For the Cheeseboy event, you could still participate and show up to the event without having RSVP’ed. The RSVP was an email reminder to show up to the event (and also served as a way to capture the email for future marketing). So all the people who saw the 700,000+ ad impressions could still get a free sandwich if they were only aware of the event and showed up but didn’t RSVP in advance. As a result, not all the people who attributed knowing about the event from online display ads necessarily clicked to sign up. Many could have seen the ad and simply showed up.

  5. Howard Owens says at

    This confirms so much about what we know anecdotally about advertising on The Batavian.

    Local display ads in local context are very effective.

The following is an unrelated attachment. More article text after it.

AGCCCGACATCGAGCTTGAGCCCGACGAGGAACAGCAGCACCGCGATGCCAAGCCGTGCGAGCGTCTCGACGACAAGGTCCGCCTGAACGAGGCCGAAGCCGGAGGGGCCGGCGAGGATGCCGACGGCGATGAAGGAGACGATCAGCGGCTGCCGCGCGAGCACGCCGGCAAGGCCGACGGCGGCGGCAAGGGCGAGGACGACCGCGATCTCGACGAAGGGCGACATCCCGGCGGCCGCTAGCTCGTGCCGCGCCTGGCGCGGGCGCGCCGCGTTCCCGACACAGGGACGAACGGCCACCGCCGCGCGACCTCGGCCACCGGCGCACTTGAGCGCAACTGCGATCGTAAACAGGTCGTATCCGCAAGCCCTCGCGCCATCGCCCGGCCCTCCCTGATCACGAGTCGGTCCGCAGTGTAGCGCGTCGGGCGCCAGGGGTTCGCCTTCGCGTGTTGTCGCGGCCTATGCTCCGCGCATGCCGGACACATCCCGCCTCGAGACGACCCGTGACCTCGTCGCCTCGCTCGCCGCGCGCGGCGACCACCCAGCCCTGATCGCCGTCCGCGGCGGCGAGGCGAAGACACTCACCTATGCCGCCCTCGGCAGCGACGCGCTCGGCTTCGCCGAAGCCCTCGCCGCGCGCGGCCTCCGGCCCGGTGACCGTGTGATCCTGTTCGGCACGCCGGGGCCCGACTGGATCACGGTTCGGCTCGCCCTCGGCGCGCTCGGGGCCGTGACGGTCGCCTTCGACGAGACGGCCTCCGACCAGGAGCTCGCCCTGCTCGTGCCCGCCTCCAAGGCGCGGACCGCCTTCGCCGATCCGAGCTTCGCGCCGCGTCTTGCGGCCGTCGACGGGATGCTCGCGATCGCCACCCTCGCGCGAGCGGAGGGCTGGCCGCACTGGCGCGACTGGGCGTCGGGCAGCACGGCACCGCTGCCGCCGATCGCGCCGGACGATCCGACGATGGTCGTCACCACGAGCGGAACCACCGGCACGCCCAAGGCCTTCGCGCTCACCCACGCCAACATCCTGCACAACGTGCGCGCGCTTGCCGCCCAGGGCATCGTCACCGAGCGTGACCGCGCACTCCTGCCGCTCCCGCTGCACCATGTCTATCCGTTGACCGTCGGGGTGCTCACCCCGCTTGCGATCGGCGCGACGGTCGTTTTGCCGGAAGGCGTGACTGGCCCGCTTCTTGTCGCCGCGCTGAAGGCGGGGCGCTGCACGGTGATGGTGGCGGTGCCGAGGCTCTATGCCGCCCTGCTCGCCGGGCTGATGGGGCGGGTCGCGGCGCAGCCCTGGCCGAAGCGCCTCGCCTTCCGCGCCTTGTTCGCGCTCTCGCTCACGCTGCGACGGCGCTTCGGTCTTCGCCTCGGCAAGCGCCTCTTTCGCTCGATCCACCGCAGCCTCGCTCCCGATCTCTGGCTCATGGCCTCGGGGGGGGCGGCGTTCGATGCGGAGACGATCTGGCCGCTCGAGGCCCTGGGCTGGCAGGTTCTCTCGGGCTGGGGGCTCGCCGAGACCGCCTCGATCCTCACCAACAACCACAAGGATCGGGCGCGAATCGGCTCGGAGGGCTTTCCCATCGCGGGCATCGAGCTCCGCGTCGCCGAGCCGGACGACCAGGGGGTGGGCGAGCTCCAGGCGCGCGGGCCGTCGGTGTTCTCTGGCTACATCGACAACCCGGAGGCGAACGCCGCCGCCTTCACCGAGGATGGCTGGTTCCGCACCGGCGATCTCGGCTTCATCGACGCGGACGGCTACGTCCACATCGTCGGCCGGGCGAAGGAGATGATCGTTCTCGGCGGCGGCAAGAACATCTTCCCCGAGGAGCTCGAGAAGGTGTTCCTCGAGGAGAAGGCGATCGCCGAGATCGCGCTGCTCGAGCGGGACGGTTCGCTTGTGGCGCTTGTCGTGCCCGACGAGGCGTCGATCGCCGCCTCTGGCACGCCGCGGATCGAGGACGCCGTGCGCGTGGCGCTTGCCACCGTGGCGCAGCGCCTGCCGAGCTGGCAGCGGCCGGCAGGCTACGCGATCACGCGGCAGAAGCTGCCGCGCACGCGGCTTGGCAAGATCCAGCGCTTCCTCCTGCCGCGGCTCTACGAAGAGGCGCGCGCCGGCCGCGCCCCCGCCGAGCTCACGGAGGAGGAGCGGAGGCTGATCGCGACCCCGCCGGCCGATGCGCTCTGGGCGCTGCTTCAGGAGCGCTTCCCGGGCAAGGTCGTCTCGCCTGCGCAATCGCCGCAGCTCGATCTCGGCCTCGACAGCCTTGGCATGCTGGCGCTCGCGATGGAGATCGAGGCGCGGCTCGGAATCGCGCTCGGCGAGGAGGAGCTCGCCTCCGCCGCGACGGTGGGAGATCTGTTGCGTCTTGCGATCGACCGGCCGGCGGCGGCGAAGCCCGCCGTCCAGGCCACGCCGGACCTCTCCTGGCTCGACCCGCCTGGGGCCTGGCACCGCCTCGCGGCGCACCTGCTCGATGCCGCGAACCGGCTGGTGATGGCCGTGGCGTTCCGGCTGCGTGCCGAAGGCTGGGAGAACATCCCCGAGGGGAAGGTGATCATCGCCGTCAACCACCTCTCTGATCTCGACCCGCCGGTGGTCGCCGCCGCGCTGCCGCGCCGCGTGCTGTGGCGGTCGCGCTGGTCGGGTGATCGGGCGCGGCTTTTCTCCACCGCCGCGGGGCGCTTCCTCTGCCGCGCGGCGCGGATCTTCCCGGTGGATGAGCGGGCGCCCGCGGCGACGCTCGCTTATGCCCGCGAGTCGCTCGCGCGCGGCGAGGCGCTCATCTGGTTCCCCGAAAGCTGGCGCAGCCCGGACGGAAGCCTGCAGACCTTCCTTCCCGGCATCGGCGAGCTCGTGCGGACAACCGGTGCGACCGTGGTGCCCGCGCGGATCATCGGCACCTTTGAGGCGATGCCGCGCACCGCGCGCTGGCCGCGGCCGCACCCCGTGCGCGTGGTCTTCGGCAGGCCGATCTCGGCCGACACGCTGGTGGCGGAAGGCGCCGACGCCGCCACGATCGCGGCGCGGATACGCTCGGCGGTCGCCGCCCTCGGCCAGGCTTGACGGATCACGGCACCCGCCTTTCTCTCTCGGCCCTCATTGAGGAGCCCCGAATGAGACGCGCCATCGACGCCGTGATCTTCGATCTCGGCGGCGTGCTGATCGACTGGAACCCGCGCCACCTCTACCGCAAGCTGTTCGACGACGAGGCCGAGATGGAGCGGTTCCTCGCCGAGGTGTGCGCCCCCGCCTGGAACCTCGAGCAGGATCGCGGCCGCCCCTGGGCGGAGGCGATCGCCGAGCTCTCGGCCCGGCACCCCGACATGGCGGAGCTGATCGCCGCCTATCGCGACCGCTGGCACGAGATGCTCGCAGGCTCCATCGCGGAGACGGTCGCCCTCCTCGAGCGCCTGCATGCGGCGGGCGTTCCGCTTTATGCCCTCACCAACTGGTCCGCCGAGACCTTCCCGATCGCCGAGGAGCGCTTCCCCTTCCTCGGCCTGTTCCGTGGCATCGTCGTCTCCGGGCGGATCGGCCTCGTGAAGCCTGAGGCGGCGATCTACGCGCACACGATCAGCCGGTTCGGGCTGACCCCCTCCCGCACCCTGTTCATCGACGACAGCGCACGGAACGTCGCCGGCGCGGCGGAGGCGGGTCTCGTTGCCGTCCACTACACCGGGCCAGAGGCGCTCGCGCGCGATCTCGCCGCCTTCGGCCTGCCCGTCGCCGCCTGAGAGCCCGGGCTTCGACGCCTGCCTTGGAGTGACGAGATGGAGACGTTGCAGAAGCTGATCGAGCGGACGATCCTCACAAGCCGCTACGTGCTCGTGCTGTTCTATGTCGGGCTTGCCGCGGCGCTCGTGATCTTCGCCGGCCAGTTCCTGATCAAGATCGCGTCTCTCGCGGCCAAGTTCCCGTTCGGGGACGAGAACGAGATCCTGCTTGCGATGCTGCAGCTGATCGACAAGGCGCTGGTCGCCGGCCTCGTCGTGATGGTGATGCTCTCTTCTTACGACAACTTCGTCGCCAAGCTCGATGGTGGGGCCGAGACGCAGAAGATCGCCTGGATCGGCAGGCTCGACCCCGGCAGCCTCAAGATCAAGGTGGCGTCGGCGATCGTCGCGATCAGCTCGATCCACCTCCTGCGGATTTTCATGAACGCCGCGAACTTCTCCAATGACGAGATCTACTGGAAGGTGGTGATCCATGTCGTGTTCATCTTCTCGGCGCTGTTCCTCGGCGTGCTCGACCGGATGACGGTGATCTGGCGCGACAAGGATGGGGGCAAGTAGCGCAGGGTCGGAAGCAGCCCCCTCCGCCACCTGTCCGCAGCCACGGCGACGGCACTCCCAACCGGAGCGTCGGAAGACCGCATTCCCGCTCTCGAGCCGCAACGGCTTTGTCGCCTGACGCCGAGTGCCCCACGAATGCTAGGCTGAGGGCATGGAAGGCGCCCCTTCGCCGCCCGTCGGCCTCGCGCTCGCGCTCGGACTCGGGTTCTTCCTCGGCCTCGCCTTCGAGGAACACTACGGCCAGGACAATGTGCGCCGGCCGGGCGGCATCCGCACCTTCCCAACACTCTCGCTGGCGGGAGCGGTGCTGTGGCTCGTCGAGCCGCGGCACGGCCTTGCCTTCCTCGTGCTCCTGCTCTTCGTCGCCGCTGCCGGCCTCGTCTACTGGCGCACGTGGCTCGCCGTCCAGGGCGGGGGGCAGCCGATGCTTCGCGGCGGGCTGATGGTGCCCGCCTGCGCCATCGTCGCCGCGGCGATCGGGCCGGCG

But one of the key bits of information is in Victor’s last comment — that the greatest response came from people just SEEING the ad without clicking on it.

    Ad impressions are far more important than clicks.

    If you understand the nature of user intention and the entire scope of contextual advertising, it should be no surprise that local display ads in local context are highly effective. Yet, a lot of otherwise very smart people continue to criticize banner ads as a means of helping to fund local journalism.

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  7. Greg Sterling says at

    Yep Howard. Comscore has repeatedly documented the lift and latent purchase effect from exposure to display. CTRs are a false metric when it comes to awareness — even in some cases DR ads.